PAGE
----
Nostalgia tastes like a pink sno-bliz

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Is nostalgia nostalgia if you yearn for a past that isn’t your past?

From the moment you pull up to Hansen’s Sno-Bliz on Tchoupitoulas Street, you can tell that this famous sno-ball stand prides itself on its history. From the outside, it’s a whitewashed shack of a building. There’s a long bench along the wall and above that bench, two-foot high numbers indicating how long it’s been open, repainted every year in a bright pink-red.

It takes a while to see what’s inside because the line moves very slowly, but it’s worth the wait. Inside, the space is hot and fairly small, but everyone is unfailingly cheerful. The walls are plastered with photos and yellowing newspaper articles about Mary and Ernest Hansen, the original owners, and photos of happy customers through the years. Where there are no photos or articles, there are signs proclaiming, “There are no short cuts to quality,” as well a couple devout expressions of faith. In front, by the counter, is the famous ice-shaving machine, invented and patented by Ernest Hansen, to create a more sanitary sno-ball than others were selling in the 1930s.

One person mans the ice machine, another takes your money, and the last person carefully drizzles on the homemade syrup. It’s a slow, congenial operation. The man working the ice machine hands over the cup when it’s half full. Then the person in charge of the flavors pours on the syrup, making sure every last particle of ice soaks up some ungodly color, and then hands it back to the ice man, who tops it off so that the ice is twice as high as the cup. It then goes back to the syrup person who again is intent on making sure that syrup soaks through all the ice, oblivious to the syrup dripping all over her hand and the counter, though she will stop and wipe the counter clean after each order. Some of the flavors need to be refrigerated, which necessitates a step back to an ancient refrigerator. If there is a special request, like ice cream in the middle for a hot rod, or condensed milk and/or marshmallow fluff on top, that’s yet another step.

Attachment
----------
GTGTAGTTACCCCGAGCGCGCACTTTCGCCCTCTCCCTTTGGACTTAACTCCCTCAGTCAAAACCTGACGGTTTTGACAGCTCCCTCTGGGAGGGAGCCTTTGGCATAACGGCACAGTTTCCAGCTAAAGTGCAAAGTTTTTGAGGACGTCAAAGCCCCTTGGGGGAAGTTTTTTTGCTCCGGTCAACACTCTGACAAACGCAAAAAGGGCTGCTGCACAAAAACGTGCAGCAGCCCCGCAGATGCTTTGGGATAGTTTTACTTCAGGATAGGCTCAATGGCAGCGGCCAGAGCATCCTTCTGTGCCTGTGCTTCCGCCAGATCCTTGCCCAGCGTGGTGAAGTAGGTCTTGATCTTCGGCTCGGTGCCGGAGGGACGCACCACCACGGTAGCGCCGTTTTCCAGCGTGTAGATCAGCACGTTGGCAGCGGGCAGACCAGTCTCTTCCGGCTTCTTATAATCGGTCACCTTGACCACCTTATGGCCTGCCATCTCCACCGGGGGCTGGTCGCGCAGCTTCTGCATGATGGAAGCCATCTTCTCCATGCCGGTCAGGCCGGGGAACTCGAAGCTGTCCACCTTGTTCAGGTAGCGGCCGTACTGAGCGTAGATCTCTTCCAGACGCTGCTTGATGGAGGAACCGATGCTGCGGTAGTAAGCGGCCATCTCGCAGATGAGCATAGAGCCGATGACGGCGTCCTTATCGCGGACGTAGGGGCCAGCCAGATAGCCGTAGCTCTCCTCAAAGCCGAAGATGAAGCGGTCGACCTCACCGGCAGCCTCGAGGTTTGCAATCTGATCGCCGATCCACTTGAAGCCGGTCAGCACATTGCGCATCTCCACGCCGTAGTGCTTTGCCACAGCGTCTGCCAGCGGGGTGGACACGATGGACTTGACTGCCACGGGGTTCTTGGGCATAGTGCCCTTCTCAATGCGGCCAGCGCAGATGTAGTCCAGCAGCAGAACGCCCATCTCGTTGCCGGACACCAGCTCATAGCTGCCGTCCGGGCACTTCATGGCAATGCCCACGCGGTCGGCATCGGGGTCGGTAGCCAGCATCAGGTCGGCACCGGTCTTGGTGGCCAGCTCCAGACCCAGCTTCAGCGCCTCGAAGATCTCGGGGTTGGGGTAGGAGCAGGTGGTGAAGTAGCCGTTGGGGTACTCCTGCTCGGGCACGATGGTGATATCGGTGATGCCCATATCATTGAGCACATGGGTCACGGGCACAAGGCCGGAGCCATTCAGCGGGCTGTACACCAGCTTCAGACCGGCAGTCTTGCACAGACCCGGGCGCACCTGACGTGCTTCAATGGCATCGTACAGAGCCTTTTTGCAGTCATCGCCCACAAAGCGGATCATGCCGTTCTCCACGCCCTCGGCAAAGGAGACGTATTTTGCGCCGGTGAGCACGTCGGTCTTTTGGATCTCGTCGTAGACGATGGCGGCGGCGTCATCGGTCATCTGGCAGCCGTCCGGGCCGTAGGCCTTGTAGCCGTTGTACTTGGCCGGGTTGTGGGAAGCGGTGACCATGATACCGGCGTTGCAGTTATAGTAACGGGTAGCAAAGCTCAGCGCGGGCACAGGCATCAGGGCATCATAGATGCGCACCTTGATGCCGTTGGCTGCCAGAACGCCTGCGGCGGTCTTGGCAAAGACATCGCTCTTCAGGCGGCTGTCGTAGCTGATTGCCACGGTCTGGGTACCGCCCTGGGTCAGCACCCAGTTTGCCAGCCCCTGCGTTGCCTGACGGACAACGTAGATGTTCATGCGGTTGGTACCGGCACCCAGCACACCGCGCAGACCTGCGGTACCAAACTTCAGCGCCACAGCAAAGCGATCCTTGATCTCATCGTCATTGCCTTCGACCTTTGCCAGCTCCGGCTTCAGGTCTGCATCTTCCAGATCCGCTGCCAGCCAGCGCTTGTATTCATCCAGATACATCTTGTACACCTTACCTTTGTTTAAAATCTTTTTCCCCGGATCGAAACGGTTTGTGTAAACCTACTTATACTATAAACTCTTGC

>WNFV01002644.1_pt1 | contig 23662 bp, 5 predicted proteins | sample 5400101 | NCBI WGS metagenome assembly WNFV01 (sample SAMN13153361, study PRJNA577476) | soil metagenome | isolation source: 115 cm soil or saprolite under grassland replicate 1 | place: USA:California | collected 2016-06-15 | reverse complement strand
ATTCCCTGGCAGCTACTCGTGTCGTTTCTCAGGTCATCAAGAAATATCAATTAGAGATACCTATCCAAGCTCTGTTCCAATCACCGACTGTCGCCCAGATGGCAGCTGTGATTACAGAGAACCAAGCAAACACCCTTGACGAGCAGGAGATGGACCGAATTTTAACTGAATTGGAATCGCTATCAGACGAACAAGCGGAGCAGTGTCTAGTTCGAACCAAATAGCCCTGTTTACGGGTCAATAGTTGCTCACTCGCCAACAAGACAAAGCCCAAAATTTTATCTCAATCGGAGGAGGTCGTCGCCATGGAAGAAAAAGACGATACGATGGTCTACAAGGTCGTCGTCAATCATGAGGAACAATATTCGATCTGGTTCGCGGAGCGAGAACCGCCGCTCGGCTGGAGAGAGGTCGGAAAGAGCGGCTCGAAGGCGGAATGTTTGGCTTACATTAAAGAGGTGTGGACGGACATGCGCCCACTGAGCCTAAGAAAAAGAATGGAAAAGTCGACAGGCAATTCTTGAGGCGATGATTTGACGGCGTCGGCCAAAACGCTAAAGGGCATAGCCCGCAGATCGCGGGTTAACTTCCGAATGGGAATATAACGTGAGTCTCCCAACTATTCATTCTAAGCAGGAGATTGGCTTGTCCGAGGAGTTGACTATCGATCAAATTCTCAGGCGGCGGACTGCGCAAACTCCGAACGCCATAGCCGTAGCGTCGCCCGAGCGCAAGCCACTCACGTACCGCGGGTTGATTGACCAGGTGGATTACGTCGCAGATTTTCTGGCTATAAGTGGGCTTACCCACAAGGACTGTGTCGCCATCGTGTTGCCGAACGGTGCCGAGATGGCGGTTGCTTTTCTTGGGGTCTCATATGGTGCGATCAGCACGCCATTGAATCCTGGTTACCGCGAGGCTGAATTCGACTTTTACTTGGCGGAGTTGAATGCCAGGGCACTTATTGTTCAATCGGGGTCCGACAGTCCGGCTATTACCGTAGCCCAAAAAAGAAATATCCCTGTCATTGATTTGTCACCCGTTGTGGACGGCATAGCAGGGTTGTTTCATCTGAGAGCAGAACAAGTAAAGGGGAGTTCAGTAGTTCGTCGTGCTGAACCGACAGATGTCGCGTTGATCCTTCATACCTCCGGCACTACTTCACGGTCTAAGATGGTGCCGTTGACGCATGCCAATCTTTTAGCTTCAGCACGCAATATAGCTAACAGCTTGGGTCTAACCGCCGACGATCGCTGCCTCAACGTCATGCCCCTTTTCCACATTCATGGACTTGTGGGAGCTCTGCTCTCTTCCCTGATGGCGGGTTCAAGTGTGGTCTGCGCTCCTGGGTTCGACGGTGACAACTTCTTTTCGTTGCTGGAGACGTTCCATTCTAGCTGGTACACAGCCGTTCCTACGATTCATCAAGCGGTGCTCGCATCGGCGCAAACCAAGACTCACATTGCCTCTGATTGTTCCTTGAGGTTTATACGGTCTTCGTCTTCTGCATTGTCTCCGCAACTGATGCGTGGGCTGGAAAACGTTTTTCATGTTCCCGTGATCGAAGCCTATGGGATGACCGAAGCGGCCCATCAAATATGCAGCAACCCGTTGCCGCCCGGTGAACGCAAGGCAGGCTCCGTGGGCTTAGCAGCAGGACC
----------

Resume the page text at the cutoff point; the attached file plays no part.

This is the opposite of fast food.

The flavors are made fresh everyday by Ashley Hansen, the current owner, just the way her grandmother did. There are the kind of flavors you’d expect, like blueberry and strawberry, but there’s a whole category of flavors prefixed with “cream of” that have gorgeous pastel hues. There’s cream of chocolate, cream of strawberry, even cream of ice cream, but the most popular is cream of nectar, which is a bright pink, a tinge more orange than Pepto-Bismol. And then there are “fancy flavors” like anise, ginger, and Satsuma, but these flavors are scrawled on a piece of white paper in different marker colors, and there are no promises that they are organic or all-natural. These are the kind of flavors that saturate your tongue until it turns a deep and satisfyingly orange, green or blue color.

You end up with something that looks craggy and uneven, as fantastic as the surface of a far-flung, sugar-spun outerspace world. But the sno-ball, the stand, the happy people waiting patiently in line, and the happy people slowly serving them evoke a deeply familiar feeling. You don’t have to grow up in New Orleans to remember what it feels like to have something sticky and sweet melting in your hand, to be hot but not care, and to look at something extremely fake in color and be entranced.

The best part? The sugary-sweet, ice-cold treat tastes as good as you remember. The ice is so cold, it tempers the sweetness of the flavors and transforms any cream you add, like condensed milk or marshmallow fluff, into something firmer, gooier, and more delicious. It’s more refreshing than ice cream would be in that heat. As their sign proclaims, you really can air-condition your tummy.

If you want to hear more about its history, pre and post-Katrina, you should hear it from the horse’s mouth. A summary of the Southern Foodways Alliance interview of Ashley Hansen and her father Gerard is here, with a full transcript that’s well worth reading.

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One Response to “Nostalgia tastes like a pink sno-bliz”

  1. Diane C. Says:

    Sounds delicious, welcoming and satisfying. I would like one of each flavor, please! 🙂

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